College of Agriculture

Megan Rivera

Agricultural Education

Countless hours in the back of the van, evaluating hundreds of animals each day, and endless pacing and repetition can sum up the life of a livestock judge. It’s Megan Rivera’s experience nearly every weekend.

Megan RiveraFrom a farming and ranching family, the senior agricultural education major is no stranger to agriculture. In FFA, she enjoyed competing on career development teams, showing livestock, and gaining leadership experience, but it wasn’t until her senior year that her yearning to get back into the classroom became clear.

“I always thought teaching ag would be a fun, rewarding career, but when we got a new ag teacher my senior year of high school, it became a reality,” she said. “[Rebecca Mendonza] had a love for working with students and managing a classroom that was amazing.”

It was then that Rivera’s path became clear, and her collegiate journey began at Modesto Junior College (MJC) as an agricultural education major. She started to think about where she wanted to go next.

“I knew that Chico [State] had the best ag ed department out there. I had a great connection in high school and junior college with Dr. [Brad] Dodson, and getting to know him, and Dr. [Mollie] Aschenbrener was a great way to really show me what Chico had to offer,” Rivera said. “The summer after my freshman year, at the CATA conference, I remember Dr. A running over to me and throwing her business card down, yelling, ‘Come to Chico, we love MJC kids!’ It was that moment I knew that Chico would be the perfect place for me.”

At MJC, her passion for the industry grew through her courses and while working for Adam Mendonza with No Limit Genetics, a show swine operation, who ultimately opened up even more opportunities once she got to Chico. Stemming from a simple text between Mendonza and Chico State lecturer and judging coach Clay Carlson, Rivera gained a spot on the Chico State livestock judging team and a job at the swine unit.

Broadening her perspective in agriculture, Rivera worked at Duarte Nursery in Hughson with a sales representative during this past summer, although her roots will always tie back to animal science. She looks forward to sharing her experiences judging, travelling with her peers, and unique industry based perspective with her students.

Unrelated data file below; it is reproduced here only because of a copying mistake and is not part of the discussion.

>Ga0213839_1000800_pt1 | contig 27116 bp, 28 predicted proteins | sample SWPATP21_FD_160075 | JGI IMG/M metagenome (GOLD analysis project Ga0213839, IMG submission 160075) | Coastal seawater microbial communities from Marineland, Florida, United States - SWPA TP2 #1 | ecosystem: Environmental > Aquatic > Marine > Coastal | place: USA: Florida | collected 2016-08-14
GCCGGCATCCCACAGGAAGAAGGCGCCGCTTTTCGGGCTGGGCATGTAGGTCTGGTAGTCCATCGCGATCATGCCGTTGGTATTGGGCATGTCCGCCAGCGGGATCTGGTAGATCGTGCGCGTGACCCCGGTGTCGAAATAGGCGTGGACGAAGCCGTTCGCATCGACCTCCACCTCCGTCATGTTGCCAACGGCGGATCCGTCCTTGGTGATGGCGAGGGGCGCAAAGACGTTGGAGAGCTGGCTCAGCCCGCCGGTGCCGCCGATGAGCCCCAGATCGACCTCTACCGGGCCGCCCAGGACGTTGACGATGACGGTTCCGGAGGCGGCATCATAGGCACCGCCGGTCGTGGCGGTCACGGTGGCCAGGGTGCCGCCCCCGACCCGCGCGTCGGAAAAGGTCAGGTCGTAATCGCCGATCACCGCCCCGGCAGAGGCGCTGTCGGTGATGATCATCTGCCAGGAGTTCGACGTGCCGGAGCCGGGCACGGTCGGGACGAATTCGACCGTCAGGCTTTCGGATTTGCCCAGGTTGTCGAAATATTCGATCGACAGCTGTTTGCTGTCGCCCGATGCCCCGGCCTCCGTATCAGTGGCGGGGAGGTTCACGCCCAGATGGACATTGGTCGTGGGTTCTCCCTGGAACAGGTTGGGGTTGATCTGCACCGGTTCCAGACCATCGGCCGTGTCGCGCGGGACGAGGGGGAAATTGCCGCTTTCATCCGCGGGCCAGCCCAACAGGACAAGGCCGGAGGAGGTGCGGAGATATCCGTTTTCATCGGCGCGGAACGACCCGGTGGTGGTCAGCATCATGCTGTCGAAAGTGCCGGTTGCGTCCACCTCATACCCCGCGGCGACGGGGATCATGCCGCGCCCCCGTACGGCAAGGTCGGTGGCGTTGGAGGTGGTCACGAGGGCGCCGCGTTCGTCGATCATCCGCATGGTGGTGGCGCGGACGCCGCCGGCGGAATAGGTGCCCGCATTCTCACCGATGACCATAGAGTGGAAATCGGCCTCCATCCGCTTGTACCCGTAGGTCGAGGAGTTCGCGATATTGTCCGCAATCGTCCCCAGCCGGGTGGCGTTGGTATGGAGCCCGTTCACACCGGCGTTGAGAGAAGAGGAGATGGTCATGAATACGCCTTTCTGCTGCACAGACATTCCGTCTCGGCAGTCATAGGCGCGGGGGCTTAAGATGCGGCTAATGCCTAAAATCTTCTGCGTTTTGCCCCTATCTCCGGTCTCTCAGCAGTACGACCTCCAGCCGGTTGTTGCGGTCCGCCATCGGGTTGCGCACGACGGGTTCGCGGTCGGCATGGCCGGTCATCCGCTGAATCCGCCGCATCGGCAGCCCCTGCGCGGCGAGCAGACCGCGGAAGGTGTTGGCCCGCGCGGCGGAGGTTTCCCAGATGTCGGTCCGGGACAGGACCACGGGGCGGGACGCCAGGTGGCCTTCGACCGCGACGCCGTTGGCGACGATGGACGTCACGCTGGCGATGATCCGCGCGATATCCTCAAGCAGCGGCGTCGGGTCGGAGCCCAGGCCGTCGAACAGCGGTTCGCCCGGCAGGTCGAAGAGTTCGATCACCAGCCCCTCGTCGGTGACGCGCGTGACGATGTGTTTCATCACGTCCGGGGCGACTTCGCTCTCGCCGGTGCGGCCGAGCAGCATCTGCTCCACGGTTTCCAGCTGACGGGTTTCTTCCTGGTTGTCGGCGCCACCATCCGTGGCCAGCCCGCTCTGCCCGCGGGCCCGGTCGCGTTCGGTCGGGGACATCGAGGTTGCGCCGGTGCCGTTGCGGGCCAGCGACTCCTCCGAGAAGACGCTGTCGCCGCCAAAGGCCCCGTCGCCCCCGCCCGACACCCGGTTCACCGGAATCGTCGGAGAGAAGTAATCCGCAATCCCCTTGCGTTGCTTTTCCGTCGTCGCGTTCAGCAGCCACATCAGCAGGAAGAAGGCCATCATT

“Ultimately, I’d like to get my masters, but I’m excited to teach high school students,” she said. “They’re really weird and really cool, so I can’t wait to teach. At that age, I feel like you make the biggest impact and really influence these students.”

If she’s not on campus or travelling with her team, Rivera can often be found working at the University Farm swine unit. Rivera has been at the unit for two years, works as the herdsman, and lives at the farm.

“It’s definitely a lot of work being out there all the time, and I have my personal alarm clock each morning with hungry sows, but I’ve enjoyed all the experience I’ve gained,” she said.

“Megan has been a great employee and has definitely contributed to the success of the unit. Her positive attitude and excitement will make her a very good high school agriculture teacher, who will hopefully become a great asset for the College of Agriculture, sending us students like her in the future,” Carlson said.

Rivera competed on the 2018 Academic Quadrathalon Team, the 2019 Livestock Judging Team, and participated in the Young Cattlemen’s Association and Rangeland Management club. Committed to her faith, Young Life College and several bible studies have also played a transformative role in her life and experience at Chico State.

On the College of Agriculture, Rivera said the people define the welcoming community, with faculty who push you to be your best but care and want to connect with students.

“The ag ed faculty have this undeniable love for what they do, and their facilitation skills are always a great representation for what we should strive for in our own classrooms,” she said.

Among those who have influenced Rivera, Aschenbrener said she holds Rivera to the same esteem.

“I’ve gotten to see Megan as a facilitator in FFA and at Chico State, and I’ve been thoroughly impressed. She’s competent, and her desire to work with young students is amazing, so I’m excited to see her in the classroom,” said Aschenbrener.

“Dr. A was the biggest influence and recruiter that brought me to Chico, and she continues to be a role model for me today,” Rivera said.

Along with the support of faculty members, Rivera said she wouldn’t be the same without the love and support of her close-knit family. Being a first-generation college student, she recognizes her journey has not been easy and credits her family with getting her here today.

“They have no doubt had the biggest influence on my life, considering how close we all have been my entire life,” she said. “The support of my family and excitement that the agriculture faculty had for me being here gives me a sense of excitement each and every day. I wouldn’t be where I am, who I am, or what I am without them, and each day I am so thankful for that.”

As she graduates this fall and begins her new career in education, Rivera is enthusiastic about moving back to the Central Valley to pursue her teaching career and start a family.

“In ag ed we all have these dreams of where we want to teach, so, ultimately, I’d love to teach at a private Catholic school,” she said. “However, I look forward to influencing students wherever I end up.”